30 Fragments, including the second half of the Third Macedonian War (172-168)
31 Fragments, including the rise of Cappadocia (169-153)
32 Fragments, including  the destruction of Carthage and Corinth (153-146)

All these books contain digressions on events in the west, for which Diodorus used good sources: Timaeus of Tauromenium for Sicily, and an excellent Roman annalist for the history of Italy. Although the table above usually mentions one source for each book, it should be noted that Diodorus felt free to introduce bits and pieces from other sources, and reworked his information considerably.

Nineteenth- and twentieth-century scholars (e.g., Mommsen, Schwartz) have criticized Diodorus, who was, in their vision, an uncritical maker of excerpts and a poor historian. Indeed, the Sicilian makes strange mistakes in the chronology of ancient Rome and makes other errors. Yet, this criticism is ill-judged and the latest research offers something of a rehabilitation, stressing that the Sicilian author did what he wanted to do - write an easily accessible world history. The title, Library of World History, proves that Diodorus did not pretend to offer more than a collection of summaries. As a historian, he is simply as good as his sources.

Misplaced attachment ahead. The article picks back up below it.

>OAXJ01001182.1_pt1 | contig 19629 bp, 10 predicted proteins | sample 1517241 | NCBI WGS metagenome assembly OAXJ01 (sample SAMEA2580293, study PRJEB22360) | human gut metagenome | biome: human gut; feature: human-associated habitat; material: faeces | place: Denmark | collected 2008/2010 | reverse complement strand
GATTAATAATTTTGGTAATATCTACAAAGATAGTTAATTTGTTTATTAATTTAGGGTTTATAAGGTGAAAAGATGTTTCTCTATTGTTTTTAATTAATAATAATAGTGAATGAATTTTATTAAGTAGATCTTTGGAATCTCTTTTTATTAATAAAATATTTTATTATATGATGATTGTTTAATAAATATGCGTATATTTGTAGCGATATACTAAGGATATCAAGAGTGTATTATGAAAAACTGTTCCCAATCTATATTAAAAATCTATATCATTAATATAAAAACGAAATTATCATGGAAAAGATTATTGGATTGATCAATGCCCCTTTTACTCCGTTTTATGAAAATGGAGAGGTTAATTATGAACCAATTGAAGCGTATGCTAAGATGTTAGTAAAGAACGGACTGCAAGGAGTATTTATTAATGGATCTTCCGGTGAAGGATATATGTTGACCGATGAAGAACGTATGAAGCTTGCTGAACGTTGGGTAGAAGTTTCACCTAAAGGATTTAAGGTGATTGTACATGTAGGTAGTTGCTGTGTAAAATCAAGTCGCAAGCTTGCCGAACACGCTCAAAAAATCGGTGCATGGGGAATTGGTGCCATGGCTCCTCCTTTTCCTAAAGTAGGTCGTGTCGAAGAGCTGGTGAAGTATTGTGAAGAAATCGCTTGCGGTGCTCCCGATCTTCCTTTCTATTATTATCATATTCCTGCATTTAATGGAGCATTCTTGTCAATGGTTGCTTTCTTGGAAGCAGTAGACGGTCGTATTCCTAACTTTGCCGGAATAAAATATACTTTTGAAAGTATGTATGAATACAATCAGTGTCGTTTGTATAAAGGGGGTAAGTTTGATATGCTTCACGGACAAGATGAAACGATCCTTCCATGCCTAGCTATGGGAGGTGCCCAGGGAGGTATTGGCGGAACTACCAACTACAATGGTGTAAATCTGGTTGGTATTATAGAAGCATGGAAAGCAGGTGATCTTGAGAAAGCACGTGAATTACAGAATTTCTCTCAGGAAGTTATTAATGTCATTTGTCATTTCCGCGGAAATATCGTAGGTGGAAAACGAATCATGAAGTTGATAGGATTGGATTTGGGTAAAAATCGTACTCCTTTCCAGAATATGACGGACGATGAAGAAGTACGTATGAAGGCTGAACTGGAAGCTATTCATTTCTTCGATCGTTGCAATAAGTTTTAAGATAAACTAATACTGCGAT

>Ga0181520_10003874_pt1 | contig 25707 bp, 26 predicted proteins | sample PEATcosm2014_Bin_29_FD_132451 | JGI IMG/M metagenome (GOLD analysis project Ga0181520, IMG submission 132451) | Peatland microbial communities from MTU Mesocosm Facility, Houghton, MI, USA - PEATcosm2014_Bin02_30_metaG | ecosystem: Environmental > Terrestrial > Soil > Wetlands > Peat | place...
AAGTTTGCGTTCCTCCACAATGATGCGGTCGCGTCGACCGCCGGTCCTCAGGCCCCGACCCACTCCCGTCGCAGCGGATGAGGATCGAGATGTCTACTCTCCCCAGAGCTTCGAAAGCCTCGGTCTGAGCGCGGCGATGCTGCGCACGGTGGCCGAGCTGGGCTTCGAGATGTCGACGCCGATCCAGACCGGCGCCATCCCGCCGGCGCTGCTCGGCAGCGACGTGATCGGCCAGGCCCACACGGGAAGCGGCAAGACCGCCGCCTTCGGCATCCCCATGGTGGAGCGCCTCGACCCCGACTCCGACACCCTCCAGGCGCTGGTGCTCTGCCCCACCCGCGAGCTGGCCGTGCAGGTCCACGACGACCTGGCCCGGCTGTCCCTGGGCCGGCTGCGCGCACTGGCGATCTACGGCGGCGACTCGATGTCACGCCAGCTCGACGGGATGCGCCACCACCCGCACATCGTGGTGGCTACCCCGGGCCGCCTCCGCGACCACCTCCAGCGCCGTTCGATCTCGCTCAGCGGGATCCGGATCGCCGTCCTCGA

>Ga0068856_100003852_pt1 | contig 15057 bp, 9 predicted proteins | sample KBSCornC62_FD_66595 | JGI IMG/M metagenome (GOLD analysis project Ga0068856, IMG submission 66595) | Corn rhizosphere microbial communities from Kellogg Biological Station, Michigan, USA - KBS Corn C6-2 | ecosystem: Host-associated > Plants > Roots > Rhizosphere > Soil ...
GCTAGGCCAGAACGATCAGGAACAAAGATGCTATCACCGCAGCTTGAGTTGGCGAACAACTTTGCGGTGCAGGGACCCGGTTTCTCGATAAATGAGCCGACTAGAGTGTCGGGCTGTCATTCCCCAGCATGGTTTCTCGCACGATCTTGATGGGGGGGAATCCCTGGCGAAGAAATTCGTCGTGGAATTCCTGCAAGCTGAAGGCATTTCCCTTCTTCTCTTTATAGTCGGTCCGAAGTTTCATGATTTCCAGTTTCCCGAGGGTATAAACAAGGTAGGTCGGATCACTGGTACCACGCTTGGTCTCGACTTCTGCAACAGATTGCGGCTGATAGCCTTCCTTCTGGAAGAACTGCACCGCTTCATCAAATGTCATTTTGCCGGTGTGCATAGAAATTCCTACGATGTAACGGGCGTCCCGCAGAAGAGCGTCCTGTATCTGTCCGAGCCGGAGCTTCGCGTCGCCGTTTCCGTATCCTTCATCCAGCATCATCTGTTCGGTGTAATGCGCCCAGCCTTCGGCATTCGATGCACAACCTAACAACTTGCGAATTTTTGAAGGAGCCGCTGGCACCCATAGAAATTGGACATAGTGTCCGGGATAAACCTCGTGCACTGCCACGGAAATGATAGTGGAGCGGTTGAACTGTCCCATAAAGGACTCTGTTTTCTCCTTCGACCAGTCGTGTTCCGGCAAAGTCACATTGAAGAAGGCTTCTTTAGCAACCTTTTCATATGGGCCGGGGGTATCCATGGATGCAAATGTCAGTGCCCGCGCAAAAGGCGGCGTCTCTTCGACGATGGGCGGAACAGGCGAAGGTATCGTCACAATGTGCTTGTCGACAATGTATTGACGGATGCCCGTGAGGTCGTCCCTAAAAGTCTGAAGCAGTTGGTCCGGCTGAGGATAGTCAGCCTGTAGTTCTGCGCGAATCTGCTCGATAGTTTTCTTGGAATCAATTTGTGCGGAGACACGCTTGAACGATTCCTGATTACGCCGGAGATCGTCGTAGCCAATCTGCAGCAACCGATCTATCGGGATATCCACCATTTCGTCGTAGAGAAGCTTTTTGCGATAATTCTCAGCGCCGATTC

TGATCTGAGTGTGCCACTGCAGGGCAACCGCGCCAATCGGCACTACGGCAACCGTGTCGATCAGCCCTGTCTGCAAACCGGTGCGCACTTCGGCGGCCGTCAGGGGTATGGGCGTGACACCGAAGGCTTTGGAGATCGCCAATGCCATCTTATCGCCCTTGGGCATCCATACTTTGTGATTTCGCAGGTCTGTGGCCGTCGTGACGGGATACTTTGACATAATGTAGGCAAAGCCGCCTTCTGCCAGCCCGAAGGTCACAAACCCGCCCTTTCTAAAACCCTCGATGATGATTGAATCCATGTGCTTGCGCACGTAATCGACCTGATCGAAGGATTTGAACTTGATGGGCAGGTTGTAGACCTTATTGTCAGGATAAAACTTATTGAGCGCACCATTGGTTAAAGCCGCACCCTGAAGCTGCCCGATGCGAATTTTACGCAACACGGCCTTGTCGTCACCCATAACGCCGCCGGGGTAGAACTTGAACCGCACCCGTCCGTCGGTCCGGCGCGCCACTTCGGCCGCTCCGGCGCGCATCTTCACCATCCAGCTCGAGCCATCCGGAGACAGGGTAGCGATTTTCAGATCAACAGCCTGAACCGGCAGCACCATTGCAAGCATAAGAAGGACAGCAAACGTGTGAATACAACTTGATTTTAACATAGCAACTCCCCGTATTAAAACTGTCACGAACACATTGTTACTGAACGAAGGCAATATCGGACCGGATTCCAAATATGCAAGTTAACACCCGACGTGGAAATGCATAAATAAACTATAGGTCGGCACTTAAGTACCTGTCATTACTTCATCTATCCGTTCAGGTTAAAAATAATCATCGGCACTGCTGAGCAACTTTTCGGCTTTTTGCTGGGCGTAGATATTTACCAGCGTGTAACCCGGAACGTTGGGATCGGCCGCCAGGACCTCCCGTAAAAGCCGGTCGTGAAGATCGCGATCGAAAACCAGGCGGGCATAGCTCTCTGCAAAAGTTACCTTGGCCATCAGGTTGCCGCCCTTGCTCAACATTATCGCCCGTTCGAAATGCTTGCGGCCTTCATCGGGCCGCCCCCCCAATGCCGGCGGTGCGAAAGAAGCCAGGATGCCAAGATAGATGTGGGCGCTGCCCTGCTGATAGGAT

Besides, he knows how to tell a story, although he lacks the speeches that make other ancient historians so entertaining. Yet, he writes in a clear and unaffected style that is usually easy to understand. One brief example of his nice, well-balanced sentences may suffice, a remark about Agathocles, the tyrant of Sicily:

Conferring benefits on many, making encouraging promises to not a few, and by conversing in a friendly fashion with everyone he gained great favor.
Diodorus' theme, how disunited cultures were growing to one Mediterranean civilization under Roman rule, is well-worked out and was certainly appreciated by his contemporaries. For example, we know that among his readers were Pliny the Elder (who says that unlike other anthologies, the work of Diodorus has an honest title), Aelian, Athenaeus, and the Christian author Eusebius.